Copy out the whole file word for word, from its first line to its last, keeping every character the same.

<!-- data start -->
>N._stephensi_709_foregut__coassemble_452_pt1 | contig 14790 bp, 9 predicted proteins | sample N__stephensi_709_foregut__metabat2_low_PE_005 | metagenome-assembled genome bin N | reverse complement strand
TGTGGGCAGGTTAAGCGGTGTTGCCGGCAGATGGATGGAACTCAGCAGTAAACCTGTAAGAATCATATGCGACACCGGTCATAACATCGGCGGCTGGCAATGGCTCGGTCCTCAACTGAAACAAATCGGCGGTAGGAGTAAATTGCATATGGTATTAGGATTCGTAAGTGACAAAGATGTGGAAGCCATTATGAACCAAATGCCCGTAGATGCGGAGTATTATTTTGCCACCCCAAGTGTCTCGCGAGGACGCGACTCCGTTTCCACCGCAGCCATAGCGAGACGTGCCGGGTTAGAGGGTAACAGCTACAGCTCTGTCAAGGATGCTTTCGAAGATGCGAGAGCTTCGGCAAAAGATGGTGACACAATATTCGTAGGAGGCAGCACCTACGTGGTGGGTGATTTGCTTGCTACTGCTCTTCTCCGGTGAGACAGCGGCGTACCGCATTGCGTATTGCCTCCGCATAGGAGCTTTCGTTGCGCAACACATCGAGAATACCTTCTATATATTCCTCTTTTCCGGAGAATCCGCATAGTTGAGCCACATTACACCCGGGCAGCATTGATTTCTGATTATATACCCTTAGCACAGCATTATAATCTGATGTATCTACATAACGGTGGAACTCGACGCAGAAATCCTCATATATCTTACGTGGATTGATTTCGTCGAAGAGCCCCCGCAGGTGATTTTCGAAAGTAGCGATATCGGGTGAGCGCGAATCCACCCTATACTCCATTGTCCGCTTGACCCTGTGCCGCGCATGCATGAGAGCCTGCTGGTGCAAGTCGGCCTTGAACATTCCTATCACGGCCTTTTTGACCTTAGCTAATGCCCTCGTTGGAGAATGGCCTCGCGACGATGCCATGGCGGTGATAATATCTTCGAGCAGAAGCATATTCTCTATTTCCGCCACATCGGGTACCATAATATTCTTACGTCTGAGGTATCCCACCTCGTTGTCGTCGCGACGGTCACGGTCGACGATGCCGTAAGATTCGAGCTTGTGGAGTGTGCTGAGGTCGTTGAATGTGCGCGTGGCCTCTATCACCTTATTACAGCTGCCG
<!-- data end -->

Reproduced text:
>N._stephensi_709_foregut__coassemble_452_pt1 | contig 14790 bp, 9 predicted proteins | sample N__stephensi_709_foregut__metabat2_low_PE_005 | metagenome-assembled genome bin N | reverse complement strand
TGTGGGCAGGTTAAGCGGTGTTGCCGGCAGATGGATGGAACTCAGCAGTAAACCTGTAAGAATCATATGCGACACCGGTCATAACATCGGCGGCTGGCAATGGCTCGGTCCTCAACTGAAACAAATCGGCGGTAGGAGTAAATTGCATATGGTATTAGGATTCGTAAGTGACAAAGATGTGGAAGCCATTATGAACCAAATGCCCGTAGATGCGGAGTATTATTTTGCCACCCCAAGTGTCTCGCGAGGACGCGACTCCGTTTCCACCGCAGCCATAGCGAGACGTGCCGGGTTAGAGGGTAACAGCTACAGCTCTGTCAAGGATGCTTTCGAAGATGCGAGAGCTTCGGCAAAAGATGGTGACACAATATTCGTAGGAGGCAGCACCTACGTGGTGGGTGATTTGCTTGCTACTGCTCTTCTCCGGTGAGACAGCGGCGTACCGCATTGCGTATTGCCTCCGCATAGGAGCTTTCGTTGCGCAACACATCGAGAATACCTTCTATATATTCCTCTTTTCCGGAGAATCCGCATAGTTGAGCCACATTACACCCGGGCAGCATTGATTTCTGATTATATACCCTTAGCACAGCATTATAATCTGATGTATCTACATAACGGTGGAACTCGACGCAGAAATCCTCATATATCTTACGTGGATTGATTTCGTCGAAGAGCCCCCGCAGGTGATTTTCGAAAGTAGCGATATCGGGTGAGCGCGAATCCACCCTATACTCCATTGTCCGCTTGACCCTGTGCCGCGCATGCATGAGAGCCTGCTGGTGCAAGTCGGCCTTGAACATTCCTATCACGGCCTTTTTGACCTTAGCTAATGCCCTCGTTGGAGAATGGCCTCGCGACGATGCCATGGCGGTGATAATATCTTCGAGCAGAAGCATATTCTCTATTTCCGCCACATCGGGTACCATAATATTCTTACGTCTGAGGTATCCCACCTCGTTGTCGTCGCGACGGTCACGGTCGACGATGCCGTAAGATTCGAGCTTGTGGAGTGTGCTGAGGTCGTTGAATGTGCGCGTGGCCTCTATCACCTTATTACAGCTGCCG